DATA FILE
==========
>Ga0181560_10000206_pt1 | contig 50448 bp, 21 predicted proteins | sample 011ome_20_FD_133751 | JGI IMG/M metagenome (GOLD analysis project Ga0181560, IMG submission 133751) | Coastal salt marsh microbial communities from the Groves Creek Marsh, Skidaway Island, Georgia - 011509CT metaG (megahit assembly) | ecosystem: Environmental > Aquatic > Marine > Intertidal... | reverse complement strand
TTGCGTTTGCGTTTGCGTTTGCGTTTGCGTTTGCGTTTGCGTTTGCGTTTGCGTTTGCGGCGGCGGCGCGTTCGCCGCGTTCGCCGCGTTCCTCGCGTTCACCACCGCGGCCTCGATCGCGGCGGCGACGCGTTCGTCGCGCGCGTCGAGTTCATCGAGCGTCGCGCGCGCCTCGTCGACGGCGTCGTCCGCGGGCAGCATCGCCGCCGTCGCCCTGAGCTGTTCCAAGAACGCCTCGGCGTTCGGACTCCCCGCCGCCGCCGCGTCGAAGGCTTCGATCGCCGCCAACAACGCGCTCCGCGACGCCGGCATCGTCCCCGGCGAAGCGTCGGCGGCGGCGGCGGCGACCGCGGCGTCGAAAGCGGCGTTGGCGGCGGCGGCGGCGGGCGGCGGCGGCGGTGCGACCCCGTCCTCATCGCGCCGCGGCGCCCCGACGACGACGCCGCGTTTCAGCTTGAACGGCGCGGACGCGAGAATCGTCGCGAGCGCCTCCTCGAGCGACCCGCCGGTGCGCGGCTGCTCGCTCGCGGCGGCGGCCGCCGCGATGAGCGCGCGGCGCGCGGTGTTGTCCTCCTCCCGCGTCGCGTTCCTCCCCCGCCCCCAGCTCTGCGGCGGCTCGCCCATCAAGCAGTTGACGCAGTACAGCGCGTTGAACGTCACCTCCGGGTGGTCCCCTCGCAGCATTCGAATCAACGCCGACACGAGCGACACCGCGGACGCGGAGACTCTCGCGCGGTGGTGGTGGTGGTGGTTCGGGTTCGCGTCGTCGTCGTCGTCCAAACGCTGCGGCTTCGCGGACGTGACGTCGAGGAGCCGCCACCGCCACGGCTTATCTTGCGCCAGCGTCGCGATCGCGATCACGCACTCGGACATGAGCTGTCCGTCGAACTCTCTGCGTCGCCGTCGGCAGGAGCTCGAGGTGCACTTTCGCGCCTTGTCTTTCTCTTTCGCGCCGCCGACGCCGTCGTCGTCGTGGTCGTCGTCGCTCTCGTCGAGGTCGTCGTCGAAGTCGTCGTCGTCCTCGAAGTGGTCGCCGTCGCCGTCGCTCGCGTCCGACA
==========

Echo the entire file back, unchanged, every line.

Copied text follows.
>Ga0181560_10000206_pt1 | contig 50448 bp, 21 predicted proteins | sample 011ome_20_FD_133751 | JGI IMG/M metagenome (GOLD analysis project Ga0181560, IMG submission 133751) | Coastal salt marsh microbial communities from the Groves Creek Marsh, Skidaway Island, Georgia - 011509CT metaG (megahit assembly) | ecosystem: Environmental > Aquatic > Marine > Intertidal... | reverse complement strand
TTGCGTTTGCGTTTGCGTTTGCGTTTGCGTTTGCGTTTGCGTTTGCGTTTGCGTTTGCGGCGGCGGCGCGTTCGCCGCGTTCGCCGCGTTCCTCGCGTTCACCACCGCGGCCTCGATCGCGGCGGCGACGCGTTCGTCGCGCGCGTCGAGTTCATCGAGCGTCGCGCGCGCCTCGTCGACGGCGTCGTCCGCGGGCAGCATCGCCGCCGTCGCCCTGAGCTGTTCCAAGAACGCCTCGGCGTTCGGACTCCCCGCCGCCGCCGCGTCGAAGGCTTCGATCGCCGCCAACAACGCGCTCCGCGACGCCGGCATCGTCCCCGGCGAAGCGTCGGCGGCGGCGGCGGCGACCGCGGCGTCGAAAGCGGCGTTGGCGGCGGCGGCGGCGGGCGGCGGCGGCGGTGCGACCCCGTCCTCATCGCGCCGCGGCGCCCCGACGACGACGCCGCGTTTCAGCTTGAACGGCGCGGACGCGAGAATCGTCGCGAGCGCCTCCTCGAGCGACCCGCCGGTGCGCGGCTGCTCGCTCGCGGCGGCGGCCGCCGCGATGAGCGCGCGGCGCGCGGTGTTGTCCTCCTCCCGCGTCGCGTTCCTCCCCCGCCCCCAGCTCTGCGGCGGCTCGCCCATCAAGCAGTTGACGCAGTACAGCGCGTTGAACGTCACCTCCGGGTGGTCCCCTCGCAGCATTCGAATCAACGCCGACACGAGCGACACCGCGGACGCGGAGACTCTCGCGCGGTGGTGGTGGTGGTGGTTCGGGTTCGCGTCGTCGTCGTCGTCCAAACGCTGCGGCTTCGCGGACGTGACGTCGAGGAGCCGCCACCGCCACGGCTTATCTTGCGCCAGCGTCGCGATCGCGATCACGCACTCGGACATGAGCTGTCCGTCGAACTCTCTGCGTCGCCGTCGGCAGGAGCTCGAGGTGCACTTTCGCGCCTTGTCTTTCTCTTTCGCGCCGCCGACGCCGTCGTCGTCGTGGTCGTCGTCGCTCTCGTCGAGGTCGTCGTCGAAGTCGTCGTCGTCCTCGAAGTGGTCGCCGTCGCCGTCGCTCGCGTCCGACA